I was up early this morning, for I had to meet Tom at Kingsway End, Wilmslow road, at 10am, and at 8.20 I was on the road. Stretford and Chorlton were reached early, and well inside time I was at the trysting place. I noticed that there was an unusual amount of lightweight cyclists on the road, perhaps the Manchester DA hill climb on Birtles Hill was attracting them. Tom came and together we became part of the long stream of cyclists passing along Wilmslow road. At Handforth we deserted the main road for a quiet bylane which led us to the fine, old world village of Prestbury, and across the Macclesfield –Stockport road, climbing steeply to Bollington, a little cotton town set on the edge of the hills. Now we started climbing in earnest along a rough, steep road, such as grow in profusion in Derbyshire – although we are still inCheshire. The views that we got from this road across the Cheshire plains were magnificent in the extreme.
For many miles we wandered along the narrow way, taking full toll of the glorious moorland scenery. Up and down we went, plunging down to bleak little becks, where the water tumbled and splashed over its boulder strewn bed. Dizzy drops and sharp, hair-raising turns occupied us, then we came to the Macclesfield – Buxton road. Right away up the bleak hillsides this motorised highway wound, to where the little speck on the topmost summit proclaimed the Cat and Fiddle Inn (and summit). That was not our way, we ran across the road, and then rushed down into Wildboarclough. For three miles we ran through the pretty clough, accompanied by a turbulent little stream, then halted at the Crag Inn for lunch which was overdue. Yet we were still in Cheshire!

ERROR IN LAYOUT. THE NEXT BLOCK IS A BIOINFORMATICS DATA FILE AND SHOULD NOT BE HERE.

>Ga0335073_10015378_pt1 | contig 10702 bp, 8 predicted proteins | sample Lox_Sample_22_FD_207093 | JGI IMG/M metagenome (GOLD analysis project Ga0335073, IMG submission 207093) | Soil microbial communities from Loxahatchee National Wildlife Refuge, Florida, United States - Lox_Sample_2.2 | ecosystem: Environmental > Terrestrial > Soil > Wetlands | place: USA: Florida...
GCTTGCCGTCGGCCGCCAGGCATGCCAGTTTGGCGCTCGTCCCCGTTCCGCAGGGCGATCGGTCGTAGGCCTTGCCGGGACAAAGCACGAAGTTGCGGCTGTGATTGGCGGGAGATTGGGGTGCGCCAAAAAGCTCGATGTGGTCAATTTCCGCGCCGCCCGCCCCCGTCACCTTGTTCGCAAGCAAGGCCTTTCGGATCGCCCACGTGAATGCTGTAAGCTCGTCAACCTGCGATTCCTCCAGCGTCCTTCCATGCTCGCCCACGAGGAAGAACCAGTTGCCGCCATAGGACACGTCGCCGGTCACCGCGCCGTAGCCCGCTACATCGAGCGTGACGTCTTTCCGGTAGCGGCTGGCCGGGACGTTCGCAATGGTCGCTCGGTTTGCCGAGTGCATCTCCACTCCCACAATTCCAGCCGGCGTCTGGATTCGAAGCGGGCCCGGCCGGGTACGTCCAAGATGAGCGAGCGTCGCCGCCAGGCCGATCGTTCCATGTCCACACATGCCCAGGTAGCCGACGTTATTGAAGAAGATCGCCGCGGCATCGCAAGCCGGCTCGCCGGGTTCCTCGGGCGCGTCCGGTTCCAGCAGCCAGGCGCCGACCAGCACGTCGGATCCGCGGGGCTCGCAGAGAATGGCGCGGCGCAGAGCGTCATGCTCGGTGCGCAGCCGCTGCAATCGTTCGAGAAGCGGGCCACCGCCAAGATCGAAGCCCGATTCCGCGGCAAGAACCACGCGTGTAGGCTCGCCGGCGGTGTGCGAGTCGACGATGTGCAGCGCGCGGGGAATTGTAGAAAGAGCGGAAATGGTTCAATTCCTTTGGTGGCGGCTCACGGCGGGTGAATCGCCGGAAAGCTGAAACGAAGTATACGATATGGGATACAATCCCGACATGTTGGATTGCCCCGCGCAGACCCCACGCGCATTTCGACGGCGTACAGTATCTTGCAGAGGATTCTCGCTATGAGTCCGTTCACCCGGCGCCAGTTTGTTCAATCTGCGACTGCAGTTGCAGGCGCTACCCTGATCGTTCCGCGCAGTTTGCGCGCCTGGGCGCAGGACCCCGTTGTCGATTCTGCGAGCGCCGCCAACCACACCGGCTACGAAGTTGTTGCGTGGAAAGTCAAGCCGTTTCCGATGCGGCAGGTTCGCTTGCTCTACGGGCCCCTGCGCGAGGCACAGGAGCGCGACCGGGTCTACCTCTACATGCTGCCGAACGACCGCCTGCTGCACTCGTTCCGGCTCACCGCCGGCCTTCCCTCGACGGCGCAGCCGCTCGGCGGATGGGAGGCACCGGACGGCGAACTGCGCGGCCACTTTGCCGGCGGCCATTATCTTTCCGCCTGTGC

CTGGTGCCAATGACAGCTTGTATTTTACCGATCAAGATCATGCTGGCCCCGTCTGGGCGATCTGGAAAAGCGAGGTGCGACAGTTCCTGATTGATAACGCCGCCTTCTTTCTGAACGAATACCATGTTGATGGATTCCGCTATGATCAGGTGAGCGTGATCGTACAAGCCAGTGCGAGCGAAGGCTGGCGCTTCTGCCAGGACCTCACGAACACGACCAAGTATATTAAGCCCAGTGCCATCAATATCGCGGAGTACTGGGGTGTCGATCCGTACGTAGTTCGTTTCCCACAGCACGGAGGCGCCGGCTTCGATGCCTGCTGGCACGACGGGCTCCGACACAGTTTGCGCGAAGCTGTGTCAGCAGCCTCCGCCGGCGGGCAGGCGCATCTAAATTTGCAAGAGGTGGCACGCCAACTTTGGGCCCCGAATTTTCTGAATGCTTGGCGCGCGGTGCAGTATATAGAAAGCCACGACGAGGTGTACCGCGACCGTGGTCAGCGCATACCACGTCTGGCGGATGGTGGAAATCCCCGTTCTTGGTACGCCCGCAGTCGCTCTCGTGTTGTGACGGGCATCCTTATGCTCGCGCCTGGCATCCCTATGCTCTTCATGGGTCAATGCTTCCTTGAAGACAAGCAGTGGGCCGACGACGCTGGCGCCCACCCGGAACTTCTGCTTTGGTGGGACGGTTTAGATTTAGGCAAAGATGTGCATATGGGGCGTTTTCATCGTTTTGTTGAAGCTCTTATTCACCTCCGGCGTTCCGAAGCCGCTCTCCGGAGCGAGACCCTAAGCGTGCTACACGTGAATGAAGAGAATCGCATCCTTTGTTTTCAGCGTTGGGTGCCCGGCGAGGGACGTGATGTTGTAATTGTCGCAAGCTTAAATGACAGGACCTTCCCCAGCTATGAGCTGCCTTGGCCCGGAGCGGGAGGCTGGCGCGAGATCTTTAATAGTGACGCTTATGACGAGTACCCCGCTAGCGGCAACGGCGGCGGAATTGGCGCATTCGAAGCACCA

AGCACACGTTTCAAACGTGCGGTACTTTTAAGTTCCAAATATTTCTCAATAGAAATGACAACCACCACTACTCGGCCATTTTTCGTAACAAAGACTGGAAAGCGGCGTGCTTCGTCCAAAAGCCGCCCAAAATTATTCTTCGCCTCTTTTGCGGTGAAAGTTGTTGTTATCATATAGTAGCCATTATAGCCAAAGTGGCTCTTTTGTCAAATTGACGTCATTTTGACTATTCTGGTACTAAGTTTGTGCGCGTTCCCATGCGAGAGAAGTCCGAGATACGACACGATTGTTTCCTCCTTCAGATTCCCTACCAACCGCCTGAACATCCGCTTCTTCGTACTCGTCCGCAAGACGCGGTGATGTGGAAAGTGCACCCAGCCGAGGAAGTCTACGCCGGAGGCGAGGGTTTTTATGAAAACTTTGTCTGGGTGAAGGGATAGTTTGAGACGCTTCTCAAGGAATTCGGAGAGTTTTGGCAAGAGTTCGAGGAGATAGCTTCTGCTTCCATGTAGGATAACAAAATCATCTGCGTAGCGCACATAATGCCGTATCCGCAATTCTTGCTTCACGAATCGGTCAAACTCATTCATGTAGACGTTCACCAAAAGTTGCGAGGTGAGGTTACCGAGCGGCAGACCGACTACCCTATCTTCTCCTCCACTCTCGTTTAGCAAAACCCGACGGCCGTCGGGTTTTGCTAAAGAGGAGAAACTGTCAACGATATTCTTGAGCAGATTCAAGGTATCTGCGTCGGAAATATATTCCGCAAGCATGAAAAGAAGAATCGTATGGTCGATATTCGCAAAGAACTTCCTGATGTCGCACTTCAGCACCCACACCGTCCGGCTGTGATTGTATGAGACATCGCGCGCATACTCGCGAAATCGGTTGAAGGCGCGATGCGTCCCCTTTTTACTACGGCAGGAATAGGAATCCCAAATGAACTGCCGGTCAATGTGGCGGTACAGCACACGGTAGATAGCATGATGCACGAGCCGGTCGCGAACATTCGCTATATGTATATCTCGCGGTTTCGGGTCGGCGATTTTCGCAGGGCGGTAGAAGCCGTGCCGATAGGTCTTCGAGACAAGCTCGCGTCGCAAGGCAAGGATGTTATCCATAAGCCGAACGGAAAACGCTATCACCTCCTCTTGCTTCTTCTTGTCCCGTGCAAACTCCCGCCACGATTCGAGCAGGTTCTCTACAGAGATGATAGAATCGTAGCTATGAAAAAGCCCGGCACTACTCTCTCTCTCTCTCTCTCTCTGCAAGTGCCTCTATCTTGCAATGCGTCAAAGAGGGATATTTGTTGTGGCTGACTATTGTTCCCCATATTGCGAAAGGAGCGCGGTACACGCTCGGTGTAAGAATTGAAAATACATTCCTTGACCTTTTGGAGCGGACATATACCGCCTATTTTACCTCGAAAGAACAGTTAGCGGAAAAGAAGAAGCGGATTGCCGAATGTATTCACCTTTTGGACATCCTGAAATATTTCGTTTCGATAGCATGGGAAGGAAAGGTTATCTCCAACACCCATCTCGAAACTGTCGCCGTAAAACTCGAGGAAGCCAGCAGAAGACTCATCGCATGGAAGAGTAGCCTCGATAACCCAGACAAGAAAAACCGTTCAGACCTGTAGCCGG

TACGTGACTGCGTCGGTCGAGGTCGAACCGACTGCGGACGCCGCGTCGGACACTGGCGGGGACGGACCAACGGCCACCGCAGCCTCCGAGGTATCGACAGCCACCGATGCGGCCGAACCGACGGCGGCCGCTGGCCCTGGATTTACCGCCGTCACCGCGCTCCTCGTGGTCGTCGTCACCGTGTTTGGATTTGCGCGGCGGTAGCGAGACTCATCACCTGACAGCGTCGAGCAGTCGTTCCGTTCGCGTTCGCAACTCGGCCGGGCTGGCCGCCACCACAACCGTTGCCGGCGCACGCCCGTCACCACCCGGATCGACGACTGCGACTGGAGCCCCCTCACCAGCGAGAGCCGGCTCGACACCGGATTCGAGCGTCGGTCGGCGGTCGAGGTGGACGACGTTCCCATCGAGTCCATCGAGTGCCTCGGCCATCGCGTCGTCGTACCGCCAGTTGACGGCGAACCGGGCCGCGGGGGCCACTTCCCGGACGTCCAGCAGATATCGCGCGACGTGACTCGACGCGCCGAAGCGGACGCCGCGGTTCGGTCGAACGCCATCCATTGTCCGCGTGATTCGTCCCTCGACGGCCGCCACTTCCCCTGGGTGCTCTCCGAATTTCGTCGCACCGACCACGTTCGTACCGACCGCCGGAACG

We soon came to Algreave after lunch, and commenced the climb along the Congleton – Buxton road. Although terribly hilly – one of the most severe of Derbyshire main roads – the wild scenery around us amply repaid all the walking we did. At last we joined the Cat and Fiddle road, a mile nearer Buxton, and a short climb brought us to the famous Inn, 1,690 feet above sea level, then followed a seven mile run downhill to Macclesfield and Broken Cross. The fine pine woods of Alderley Edge were traversed, and a byway from the Wizard led us to Mrs Powell’s for tea. Several of the Bolton section CTC were in, having been to the hill climb, two of them capturing prizes. We met a Mr Webb, who told us of a great many things in Derbyshire, and we promised to have a few runs with him in the near future. We all started back together, 15 all told, soon reaching Cheadle, where Mr Webb left us, and later Tom departed. I carried on with the club then, reaching home at 9.30.